There is little Rick Ross cannot sell.
Himself: The 55-year-old is traversing the country selling copies of his self-published autobiography, promoting a documentary about his life airing on Al Jazeera, and giving talks to whoever will pay him, as he did Saturday front of a small crowd at Laney College in Oakland (a brief Bay Area stopover before he jetted off to Atlanta that night).
Crack cocaine: the autobiography and talks focus predictably on the 15-plus years he spent as, possibly, America's most prosperous drug dealer, a stint that today “credits” him with flooding black communities in Los Angeles and elsewhere with loads of cheap crack.
And now, “Freeway” Rick Ross wants in on America's next top industry: marijuana. With legal cannabis sales clocking at over a billion dollars a year in California, “I want in,” Ross told us over the weekend.
[jump] Briefly, Ross's fascinating one-of-a-kind bio, for anyone who has not heard the story: Ross built an empire that supposedly sold close to a billion dollars' worth of crack cocaine in the 1980s. He did this thanks largely to a Nicaraguan connection who had a near-inexhaustible supply of raw cocaine, available at bargain prices. This supplier was connected to the CIA, and was funneling the profits from his arrangement with Ross back to the CIA-connected Contra rebels. This nefarious scheme is outlined in the recent film “Kill the Messenger,” which is in turn based on the story of journalist Gary Webb's “Dark Alliance” series.
He'll happily tell this story, along with how he learned to read while in prison at age 28, and how hard work and purpose allowed him to achieve redemption — the same redemption he'd like to use to enter the cannabis industry.
As a household name in the drug game, Ross is well-positioned — he has a brand with instant recognition and enormous street cred — but it's unlikely you'll ever guess what he wants to add to the cannabis industry.
Unless you guessed “vegan edibles.”
Despite his out-sized reputation, “Freeway” Rick Ross is physically diminutive: he stands at about 5-foot-5-inches tall. And while lithe and healthy — his close-cropped beard is graying but he has no outward signs of hard living or even the 13 years' hard time he did; his face's few wrinkles look like laugh lines — he doesn't look to be more than 140 pounds. In other words, the literal opposite of the sizable Rick Ross, the prison guard-turned-rapper who “borrowed” his name.
One way he maintains this figure is a squeaky-clean lifestyle. Ross doesn't drink or do drugs — though he smoked weed daily while selling crack, he says in his autobiography, and he may start using cannabis again — or eat meat or dairy products. It's often hard to find an edible cannabis product that's devoid of eggs or milk, so an “Official Rick Ross Vegan Edible” is absolutely something that could be in the future, he says.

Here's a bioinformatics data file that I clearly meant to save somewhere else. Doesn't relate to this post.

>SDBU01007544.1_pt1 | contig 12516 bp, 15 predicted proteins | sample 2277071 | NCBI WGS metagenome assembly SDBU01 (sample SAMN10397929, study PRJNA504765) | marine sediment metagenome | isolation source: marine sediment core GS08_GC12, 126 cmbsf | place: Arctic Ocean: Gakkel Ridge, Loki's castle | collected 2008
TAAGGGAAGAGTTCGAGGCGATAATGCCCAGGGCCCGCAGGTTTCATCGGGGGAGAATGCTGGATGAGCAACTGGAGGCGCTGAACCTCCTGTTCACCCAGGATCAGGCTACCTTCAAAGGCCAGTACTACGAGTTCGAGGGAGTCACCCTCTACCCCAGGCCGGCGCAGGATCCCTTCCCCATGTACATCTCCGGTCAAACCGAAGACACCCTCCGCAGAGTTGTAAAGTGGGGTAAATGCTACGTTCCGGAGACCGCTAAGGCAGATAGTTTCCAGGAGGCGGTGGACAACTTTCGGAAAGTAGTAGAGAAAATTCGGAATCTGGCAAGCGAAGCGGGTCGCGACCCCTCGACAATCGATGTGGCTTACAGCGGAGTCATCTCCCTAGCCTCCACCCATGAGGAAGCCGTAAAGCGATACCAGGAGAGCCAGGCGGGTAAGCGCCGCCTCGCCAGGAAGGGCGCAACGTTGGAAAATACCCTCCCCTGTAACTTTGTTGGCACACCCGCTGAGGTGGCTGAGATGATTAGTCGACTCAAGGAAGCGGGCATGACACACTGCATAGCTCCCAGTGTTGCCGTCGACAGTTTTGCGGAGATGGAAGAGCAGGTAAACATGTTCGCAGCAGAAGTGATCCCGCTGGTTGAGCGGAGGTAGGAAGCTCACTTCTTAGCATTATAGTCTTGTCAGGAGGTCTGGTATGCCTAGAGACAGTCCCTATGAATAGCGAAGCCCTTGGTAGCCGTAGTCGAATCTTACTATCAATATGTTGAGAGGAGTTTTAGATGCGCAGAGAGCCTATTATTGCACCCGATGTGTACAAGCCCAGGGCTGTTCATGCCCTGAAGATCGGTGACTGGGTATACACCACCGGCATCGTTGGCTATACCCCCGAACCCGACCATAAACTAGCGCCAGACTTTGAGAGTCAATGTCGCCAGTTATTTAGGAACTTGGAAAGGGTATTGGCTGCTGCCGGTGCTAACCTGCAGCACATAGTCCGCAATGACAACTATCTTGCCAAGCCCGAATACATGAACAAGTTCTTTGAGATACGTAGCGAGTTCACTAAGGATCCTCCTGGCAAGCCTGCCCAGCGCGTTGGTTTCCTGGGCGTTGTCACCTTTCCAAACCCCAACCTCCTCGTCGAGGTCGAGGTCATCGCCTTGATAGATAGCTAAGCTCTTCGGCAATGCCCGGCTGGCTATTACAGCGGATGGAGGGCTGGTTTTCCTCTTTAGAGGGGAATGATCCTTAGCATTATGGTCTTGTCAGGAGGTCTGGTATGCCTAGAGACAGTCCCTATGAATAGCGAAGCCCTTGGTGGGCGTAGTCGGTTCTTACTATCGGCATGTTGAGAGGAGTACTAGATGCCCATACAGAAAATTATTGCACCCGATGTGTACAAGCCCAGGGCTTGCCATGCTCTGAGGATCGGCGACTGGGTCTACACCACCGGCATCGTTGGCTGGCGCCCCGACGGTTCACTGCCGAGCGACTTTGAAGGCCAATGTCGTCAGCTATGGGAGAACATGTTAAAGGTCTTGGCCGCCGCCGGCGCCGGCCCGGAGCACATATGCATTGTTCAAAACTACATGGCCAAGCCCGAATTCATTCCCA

Ross showed up to both days of the International Cannabis Business Conference earlier this month where he hobnobbed with the likes of U.S. Rep. Dana Rohrabacher and other industry bigwids and wannabees.
So far, multiple people have approached him to enter the cannabis industry in some way, but he hasn't bit at any offers yet. He has options, and no need to rush: he's close to rapper Kurupt, who is pushing his super-potent “Moon rocks” product, as well as Cypress Hill rapper B-Real, who recently received a permit to open up a dispensary in Santa Ana.
That's more Ross's speed, he told us.
“I'd like to open up a dispensary. I would like to own a dispensary,” he says. “I want to open up one in South Central — I want to open one up in my hood.”
That will mean some competition. Unlike black neighborhoods in northern California — there are no dispensaries in San Francisco's Bayview-Hunters Point nor in East Oakland — South Central is lousy with pot clubs.
This means competition and succeeding in a crowded marketplace. Ross has done that before. And he says he can do it again.
“It's gonna be fair. We're gonna offer great prices, great service — just like how I used to run my other business,” he said, breaking into laughter.
As for a reformed crack dealer returning to his old stomping grounds to sell another drug, this time with a business license?
“They don't complain about [the pharmaceutical industry],” he said. “They sell drugs, and they kill more people than illegal drugs put together.
“If I can find a benefit to the community with cannabis — I saw where a little girl was having seizures, and giving her cannabis helped her problems. I don't have any problem doing that.”